Comparing outcomes can be tricky

On the surface, both studies would seem to urge caution about extending laser privileges to optometrists. Yet the data can be challenging to interpret. The laser trabeculoplasty study used Medicare billing data, which reports procedure rates but not patient outcomes. Lacking information about eye pressure changes or complications after treatment, some experts suggest it is hard to conclude that a higher volume of care translates to lower-quality procedures.

The payment incentive study is also hard to parse, in part because it is a generalized comparison — data on specific procedures are not available. Plus, performance metrics could be skewed by low-income patients, who are more likely to see an optometrist than an ophthalmologist, said study co-author Dustin French, a health economist in the ophthalmology department at Northwestern University Feinberg School of Medicine.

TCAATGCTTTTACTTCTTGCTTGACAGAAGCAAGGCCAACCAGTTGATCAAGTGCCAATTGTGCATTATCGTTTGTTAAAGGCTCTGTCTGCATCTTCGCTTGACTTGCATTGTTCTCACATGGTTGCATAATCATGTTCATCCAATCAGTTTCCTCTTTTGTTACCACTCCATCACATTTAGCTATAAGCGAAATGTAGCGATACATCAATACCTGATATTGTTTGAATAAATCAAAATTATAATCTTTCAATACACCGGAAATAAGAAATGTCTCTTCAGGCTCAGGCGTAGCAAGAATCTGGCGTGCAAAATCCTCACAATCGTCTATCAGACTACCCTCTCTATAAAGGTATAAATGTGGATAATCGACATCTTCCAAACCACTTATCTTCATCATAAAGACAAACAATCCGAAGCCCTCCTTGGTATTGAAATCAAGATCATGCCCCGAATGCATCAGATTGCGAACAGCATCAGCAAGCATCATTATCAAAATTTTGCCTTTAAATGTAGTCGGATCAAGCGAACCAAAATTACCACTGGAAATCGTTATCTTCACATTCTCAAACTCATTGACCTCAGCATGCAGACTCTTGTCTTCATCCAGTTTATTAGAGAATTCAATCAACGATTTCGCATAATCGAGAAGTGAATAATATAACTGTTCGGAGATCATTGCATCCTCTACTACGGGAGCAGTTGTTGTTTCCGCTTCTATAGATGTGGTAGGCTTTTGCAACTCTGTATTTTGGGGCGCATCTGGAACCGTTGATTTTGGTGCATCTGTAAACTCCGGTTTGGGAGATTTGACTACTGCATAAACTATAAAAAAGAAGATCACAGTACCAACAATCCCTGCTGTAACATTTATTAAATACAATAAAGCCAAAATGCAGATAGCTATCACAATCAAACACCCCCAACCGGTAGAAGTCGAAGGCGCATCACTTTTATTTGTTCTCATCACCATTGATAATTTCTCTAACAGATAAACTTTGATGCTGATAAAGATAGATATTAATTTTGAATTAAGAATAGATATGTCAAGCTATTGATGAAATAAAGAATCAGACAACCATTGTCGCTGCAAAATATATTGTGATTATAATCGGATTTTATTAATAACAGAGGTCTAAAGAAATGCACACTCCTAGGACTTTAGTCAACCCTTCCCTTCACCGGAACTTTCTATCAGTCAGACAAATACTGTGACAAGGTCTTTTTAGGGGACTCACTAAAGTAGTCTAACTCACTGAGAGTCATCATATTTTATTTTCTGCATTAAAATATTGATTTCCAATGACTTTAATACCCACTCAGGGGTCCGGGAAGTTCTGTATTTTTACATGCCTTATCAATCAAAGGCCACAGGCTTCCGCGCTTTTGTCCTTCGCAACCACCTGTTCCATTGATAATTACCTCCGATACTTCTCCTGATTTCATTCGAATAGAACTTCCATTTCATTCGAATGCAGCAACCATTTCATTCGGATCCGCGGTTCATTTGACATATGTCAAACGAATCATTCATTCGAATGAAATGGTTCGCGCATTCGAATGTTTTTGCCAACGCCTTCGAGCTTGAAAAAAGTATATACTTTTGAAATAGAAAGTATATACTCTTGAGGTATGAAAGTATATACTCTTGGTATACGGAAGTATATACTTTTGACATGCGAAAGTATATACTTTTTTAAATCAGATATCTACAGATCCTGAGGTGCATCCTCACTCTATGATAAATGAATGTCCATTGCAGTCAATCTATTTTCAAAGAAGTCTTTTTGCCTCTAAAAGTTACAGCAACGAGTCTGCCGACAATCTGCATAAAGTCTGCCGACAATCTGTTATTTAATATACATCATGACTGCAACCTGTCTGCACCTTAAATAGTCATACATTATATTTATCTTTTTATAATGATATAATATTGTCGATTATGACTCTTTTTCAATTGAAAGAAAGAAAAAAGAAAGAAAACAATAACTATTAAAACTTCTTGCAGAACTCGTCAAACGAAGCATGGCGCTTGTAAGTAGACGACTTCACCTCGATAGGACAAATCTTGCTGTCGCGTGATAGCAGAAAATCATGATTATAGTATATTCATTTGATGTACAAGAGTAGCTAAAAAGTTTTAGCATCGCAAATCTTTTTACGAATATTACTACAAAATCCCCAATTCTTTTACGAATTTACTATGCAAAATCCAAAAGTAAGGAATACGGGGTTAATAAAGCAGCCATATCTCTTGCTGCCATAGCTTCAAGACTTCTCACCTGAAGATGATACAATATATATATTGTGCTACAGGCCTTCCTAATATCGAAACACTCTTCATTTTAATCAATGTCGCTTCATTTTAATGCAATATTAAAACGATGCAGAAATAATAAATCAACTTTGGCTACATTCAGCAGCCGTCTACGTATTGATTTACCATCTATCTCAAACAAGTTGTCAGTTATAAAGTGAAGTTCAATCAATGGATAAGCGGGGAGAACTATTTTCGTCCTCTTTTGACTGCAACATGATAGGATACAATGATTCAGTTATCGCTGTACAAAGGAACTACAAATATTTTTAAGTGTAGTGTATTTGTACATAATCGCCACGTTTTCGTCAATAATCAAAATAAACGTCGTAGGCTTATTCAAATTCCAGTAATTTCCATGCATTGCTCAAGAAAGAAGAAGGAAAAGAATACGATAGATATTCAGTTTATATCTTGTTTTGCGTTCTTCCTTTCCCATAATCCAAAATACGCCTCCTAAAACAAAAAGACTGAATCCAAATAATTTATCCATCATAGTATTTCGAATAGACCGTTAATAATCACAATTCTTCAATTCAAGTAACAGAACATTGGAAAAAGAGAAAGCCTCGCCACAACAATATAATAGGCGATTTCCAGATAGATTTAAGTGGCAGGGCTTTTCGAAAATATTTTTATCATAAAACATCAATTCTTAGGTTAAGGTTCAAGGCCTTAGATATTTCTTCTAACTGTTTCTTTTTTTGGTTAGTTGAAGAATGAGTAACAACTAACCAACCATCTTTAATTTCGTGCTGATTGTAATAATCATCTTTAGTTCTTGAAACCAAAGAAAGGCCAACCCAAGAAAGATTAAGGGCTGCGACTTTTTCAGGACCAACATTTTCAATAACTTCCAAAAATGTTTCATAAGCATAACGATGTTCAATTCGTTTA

Aggregate data on health outcomes are notoriously difficult to track in the United States' fragmented health care system. "There's almost never a central repository," said McLeod.

"We have incomplete data now," he added, "and I don't see the data getting any better anytime soon."

This makes it challenging to produce solid data to support scope expansion, or to refute it. It's "all speculation and a matter of opinion and position," French said.

What about depth and breadth of training?